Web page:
Analysis of individual cars
The Thunder Dragon (58073)
The Thunder Dragon was kit number 73 from Tamiya. A 1/10 4WD off-road car, it was built on the Thundershot chassis.
- 1/10 scale off-road vehicle
- 4 wheel drive (shaft driven)
- Plastic tub-chassis design
- Independent front and rear suspension
- Monoshock (swap bar controlled) in front and fully independent coil spring in rear with oil filled dampers
- RS-540 Mabuchi motor
- Pin spike tires front and rear
- Detailed polycarbonate body
The Thunder Dragon was nothing more than a rebodied Thundershot. Underneath the body was the Thunder shot chassis. About the only two differences that I can recall are the front body mounting post and the molding for the rear gearbox cover.
The Thundershot chassis was designed as a replacement to the aging HotShot. Since the Thunder Dragon is based on that car, it carries all of the positives of that redesign. The front and rear gearboxes featured a smaller and lighter design for its internal gears. Utilizing the tried and true shaft driven system, the gearbox assembly process had been greatly simplified. Gone were the steel sliver plates used for adjust pinion gears.
The thinner gear box design also allowed for longer lower suspension arms with single upper control arms. This – in turn – allowed for more suspension travel. Tamiya also took the time to update the steering mechanism, gone was the insanely wild bump steer common to the Hotshot series of cars.
The off-road handling was superb compared to previously released Tamiya’s. The system was soft and compliant to off-road use. On technically challenging tracks with very bumpy surfaces, the Thundershot held up quite well. It was an impressive showing for what would really become their entry-level 4WD car. Popular upgrades to the car included ball bearings and switching out the monoshock in the front for a dual shock setup.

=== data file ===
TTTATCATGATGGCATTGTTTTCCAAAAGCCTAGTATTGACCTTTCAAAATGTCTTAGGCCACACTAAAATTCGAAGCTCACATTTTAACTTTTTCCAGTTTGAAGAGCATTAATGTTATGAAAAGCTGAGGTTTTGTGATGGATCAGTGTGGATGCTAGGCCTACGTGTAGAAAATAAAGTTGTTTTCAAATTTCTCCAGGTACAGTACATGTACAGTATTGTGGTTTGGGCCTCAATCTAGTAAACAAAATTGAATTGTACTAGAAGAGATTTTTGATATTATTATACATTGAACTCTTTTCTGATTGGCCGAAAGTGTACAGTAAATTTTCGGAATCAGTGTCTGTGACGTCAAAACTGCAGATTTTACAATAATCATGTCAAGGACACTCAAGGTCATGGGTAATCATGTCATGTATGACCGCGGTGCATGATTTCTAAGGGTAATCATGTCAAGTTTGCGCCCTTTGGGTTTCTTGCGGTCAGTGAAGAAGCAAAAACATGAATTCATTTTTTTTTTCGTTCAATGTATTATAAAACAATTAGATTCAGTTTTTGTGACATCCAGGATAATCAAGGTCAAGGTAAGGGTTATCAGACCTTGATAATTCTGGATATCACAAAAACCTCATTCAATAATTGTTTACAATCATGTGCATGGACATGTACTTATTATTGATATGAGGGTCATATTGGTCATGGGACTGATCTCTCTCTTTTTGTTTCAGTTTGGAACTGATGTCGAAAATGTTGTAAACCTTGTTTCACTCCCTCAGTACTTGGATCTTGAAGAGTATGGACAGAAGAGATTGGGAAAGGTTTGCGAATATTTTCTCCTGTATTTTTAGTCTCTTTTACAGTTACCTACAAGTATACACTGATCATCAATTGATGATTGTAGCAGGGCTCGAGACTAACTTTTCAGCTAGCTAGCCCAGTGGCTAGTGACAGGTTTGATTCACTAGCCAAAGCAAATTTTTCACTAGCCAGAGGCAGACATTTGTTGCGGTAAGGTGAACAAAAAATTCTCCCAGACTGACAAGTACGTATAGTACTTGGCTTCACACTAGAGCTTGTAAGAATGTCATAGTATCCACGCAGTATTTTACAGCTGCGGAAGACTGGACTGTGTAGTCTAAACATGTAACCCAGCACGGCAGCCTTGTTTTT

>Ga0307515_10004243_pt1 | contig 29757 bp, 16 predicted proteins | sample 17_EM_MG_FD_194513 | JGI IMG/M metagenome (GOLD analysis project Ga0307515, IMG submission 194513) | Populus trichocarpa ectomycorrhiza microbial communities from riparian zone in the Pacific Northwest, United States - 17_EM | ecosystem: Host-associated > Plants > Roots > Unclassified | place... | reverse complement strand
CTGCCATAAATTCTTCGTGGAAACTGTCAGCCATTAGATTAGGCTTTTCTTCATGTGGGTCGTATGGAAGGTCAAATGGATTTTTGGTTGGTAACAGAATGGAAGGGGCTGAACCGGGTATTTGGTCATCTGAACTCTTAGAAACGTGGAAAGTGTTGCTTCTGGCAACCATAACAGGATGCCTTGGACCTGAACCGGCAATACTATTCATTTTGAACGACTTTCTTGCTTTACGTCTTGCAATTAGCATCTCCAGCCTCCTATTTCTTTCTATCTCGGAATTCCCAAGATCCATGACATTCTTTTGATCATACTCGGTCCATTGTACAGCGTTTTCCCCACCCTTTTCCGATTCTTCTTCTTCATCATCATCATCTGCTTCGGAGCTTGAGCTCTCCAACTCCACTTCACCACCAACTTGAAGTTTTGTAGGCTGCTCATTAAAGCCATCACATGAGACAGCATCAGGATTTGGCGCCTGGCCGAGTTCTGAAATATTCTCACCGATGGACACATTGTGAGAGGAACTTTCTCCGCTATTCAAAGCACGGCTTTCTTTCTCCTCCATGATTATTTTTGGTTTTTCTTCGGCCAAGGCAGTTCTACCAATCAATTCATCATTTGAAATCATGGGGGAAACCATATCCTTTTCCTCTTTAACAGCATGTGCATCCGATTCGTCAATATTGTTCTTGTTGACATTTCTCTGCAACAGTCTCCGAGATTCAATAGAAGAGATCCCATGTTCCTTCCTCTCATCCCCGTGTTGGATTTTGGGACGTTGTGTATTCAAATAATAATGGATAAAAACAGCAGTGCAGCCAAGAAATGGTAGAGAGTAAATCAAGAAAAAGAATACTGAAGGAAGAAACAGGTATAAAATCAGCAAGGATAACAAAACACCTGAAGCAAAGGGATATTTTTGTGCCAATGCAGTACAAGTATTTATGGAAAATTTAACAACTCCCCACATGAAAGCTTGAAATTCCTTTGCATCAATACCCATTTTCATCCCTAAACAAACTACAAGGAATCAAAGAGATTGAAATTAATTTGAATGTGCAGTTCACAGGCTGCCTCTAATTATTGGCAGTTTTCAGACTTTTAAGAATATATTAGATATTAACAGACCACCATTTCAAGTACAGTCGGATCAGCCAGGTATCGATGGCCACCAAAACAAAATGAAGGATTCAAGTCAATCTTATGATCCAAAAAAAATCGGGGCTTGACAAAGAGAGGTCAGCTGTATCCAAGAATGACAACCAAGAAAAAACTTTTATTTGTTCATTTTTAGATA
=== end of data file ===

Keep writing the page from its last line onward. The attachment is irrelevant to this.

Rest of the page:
The Thunder Dragon body was inspired by the "Transformer" or Japanese anime craze of the late 80’s. A rather geometic looking car, it never really caught on with buyers. The car looked "techno" and not aggressive. The Thundershot sold much better than the Thunder Dragon.
The Thunder Dragon was not a popular car when it was new. In terms of historical significance, it has none other than to complete a run of cars. The car carries no significance advances in the chassis as it’s identical to the Thundershot.
If given a choice between buying a Thundershot or Thunder Dragon, I’d take the Thundershot everytime. It was the first of the series and has a better looking body to boot. New in box examples of the Thunder Dragon can be purchased for about $180 which is approximately what they cost brand new a decade ago. Used examples vary in price but expect a mid range of about $60 for a decent used one.
This chassis and all of the parts for this chassis have long been discontinued. Parts are tough to find now. Especially difficult to find are correct wheels and tires.
Front suspension arms and body mountings posts are especially fragile on these units and all used cars should be checked for these failures.
ESC were very popular already and the mechanical three-step were tossed in the garbage along with the lexan dust shield for the inner tub chassis. For completeness, you should try to find a mechanical controller.
- Collectibility – 4 out of 10
- Fun to drive – 8 out of 10
- Parts availability – 6 out of 10